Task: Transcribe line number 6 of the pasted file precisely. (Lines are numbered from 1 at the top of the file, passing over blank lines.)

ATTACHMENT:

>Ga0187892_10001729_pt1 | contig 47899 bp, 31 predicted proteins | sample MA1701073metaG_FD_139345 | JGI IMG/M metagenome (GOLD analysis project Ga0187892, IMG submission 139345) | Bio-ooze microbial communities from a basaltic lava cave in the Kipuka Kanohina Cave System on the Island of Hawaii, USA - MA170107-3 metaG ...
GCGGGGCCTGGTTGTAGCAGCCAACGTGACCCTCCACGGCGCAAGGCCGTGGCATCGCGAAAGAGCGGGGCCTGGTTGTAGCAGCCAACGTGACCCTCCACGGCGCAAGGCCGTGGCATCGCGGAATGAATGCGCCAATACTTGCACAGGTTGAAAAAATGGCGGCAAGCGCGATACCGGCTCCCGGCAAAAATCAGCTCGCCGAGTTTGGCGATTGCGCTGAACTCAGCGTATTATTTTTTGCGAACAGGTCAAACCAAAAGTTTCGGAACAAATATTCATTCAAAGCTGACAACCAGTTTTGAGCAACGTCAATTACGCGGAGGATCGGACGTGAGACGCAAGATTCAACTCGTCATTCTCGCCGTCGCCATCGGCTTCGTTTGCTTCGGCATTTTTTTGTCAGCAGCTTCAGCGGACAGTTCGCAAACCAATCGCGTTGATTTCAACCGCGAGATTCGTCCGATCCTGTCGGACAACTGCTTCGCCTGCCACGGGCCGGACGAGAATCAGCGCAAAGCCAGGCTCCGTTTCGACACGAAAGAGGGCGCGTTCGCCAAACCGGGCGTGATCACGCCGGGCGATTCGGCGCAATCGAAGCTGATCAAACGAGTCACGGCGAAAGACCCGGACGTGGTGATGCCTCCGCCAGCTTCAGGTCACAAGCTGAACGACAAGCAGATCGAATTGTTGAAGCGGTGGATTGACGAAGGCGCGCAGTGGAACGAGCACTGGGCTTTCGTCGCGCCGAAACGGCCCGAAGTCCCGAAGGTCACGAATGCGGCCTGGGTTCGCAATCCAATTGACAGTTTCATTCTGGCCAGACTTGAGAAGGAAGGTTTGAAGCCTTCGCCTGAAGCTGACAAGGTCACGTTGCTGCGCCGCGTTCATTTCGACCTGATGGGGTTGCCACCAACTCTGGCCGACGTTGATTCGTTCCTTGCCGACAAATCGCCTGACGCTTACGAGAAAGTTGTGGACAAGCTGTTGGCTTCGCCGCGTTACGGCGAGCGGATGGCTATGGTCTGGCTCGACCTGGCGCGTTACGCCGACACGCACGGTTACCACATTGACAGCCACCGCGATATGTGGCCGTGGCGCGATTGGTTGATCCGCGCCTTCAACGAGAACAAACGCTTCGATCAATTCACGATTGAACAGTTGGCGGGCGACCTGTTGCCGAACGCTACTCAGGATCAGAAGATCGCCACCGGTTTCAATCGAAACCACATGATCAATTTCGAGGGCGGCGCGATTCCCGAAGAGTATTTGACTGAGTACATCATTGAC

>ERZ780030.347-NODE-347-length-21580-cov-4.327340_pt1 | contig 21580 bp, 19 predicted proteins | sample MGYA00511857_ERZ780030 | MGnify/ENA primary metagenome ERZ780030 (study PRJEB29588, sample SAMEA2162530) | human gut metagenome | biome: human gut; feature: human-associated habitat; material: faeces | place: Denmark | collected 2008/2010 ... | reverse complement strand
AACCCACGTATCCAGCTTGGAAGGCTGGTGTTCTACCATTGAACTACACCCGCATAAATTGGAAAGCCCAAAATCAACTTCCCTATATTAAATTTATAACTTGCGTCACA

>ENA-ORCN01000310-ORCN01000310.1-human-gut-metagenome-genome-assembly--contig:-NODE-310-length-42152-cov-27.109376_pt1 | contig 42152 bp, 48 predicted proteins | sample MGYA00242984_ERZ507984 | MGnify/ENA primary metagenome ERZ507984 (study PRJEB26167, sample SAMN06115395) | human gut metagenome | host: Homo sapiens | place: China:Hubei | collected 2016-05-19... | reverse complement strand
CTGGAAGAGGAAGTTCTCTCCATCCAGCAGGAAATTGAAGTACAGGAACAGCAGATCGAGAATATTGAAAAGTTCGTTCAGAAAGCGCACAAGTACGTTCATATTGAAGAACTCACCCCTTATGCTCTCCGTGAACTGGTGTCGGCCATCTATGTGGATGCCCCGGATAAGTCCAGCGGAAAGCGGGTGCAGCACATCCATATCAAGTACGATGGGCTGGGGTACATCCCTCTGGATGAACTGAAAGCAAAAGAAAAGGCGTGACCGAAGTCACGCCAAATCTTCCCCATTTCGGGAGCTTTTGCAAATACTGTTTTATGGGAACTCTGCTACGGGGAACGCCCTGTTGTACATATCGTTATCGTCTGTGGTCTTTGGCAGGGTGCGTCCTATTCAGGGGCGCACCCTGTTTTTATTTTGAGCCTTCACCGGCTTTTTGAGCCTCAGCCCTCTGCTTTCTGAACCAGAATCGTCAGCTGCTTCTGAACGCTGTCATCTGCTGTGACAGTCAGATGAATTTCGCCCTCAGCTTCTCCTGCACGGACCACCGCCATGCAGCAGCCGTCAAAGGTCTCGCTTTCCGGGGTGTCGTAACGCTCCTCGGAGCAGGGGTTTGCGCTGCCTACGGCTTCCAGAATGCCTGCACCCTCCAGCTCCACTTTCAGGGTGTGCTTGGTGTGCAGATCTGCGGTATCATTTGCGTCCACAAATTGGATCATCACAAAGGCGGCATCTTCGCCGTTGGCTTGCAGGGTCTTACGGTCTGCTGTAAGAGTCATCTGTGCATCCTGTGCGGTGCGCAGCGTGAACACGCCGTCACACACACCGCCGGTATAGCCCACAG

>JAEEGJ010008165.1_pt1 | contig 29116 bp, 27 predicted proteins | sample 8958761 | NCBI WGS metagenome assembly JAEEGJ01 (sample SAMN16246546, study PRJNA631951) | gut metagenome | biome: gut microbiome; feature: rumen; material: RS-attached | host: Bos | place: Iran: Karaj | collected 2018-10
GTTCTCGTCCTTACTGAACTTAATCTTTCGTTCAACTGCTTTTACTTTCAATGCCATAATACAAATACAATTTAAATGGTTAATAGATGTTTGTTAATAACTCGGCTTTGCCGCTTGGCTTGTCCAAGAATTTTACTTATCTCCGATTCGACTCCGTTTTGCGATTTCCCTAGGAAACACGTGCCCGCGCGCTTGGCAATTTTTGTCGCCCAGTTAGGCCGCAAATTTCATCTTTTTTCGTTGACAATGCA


CTGGAAGAGGAAGTTCTCTCCATCCAGCAGGAAATTGAAGTACAGGAACAGCAGATCGAGAATATTGAAAAGTTCGTTCAGAAAGCGCACAAGTACGTTCATATTGAAGAACTCACCCCTTATGCTCTCCGTGAACTGGTGTCGGCCATCTATGTGGATGCCCCGGATAAGTCCAGCGGAAAGCGGGTGCAGCACATCCATATCAAGTACGATGGGCTGGGGTACATCCCTCTGGATGAACTGAAAGCAAAAGAAAAGGCGTGACCGAAGTCACGCCAAATCTTCCCCATTTCGGGAGCTTTTGCAAATACTGTTTTATGGGAACTCTGCTACGGGGAACGCCCTGTTGTACATATCGTTATCGTCTGTGGTCTTTGGCAGGGTGCGTCCTATTCAGGGGCGCACCCTGTTTTTATTTTGAGCCTTCACCGGCTTTTTGAGCCTCAGCCCTCTGCTTTCTGAACCAGAATCGTCAGCTGCTTCTGAACGCTGTCATCTGCTGTGACAGTCAGATGAATTTCGCCCTCAGCTTCTCCTGCACGGACCACCGCCATGCAGCAGCCGTCAAAGGTCTCGCTTTCCGGGGTGTCGTAACGCTCCTCGGAGCAGGGGTTTGCGCTGCCTACGGCTTCCAGAATGCCTGCACCCTCCAGCTCCACTTTCAGGGTGTGCTTGGTGTGCAGATCTGCGGTATCATTTGCGTCCACAAATTGGATCATCACAAAGGCGGCATCTTCGCCGTTGGCTTGCAGGGTCTTACGGTCTGCTGTAAGAGTCATCTGTGCATCCTGTGCGGTGCGCAGCGTGAACACGCCGTCACACACACCGCCGGTATAGCCCACAG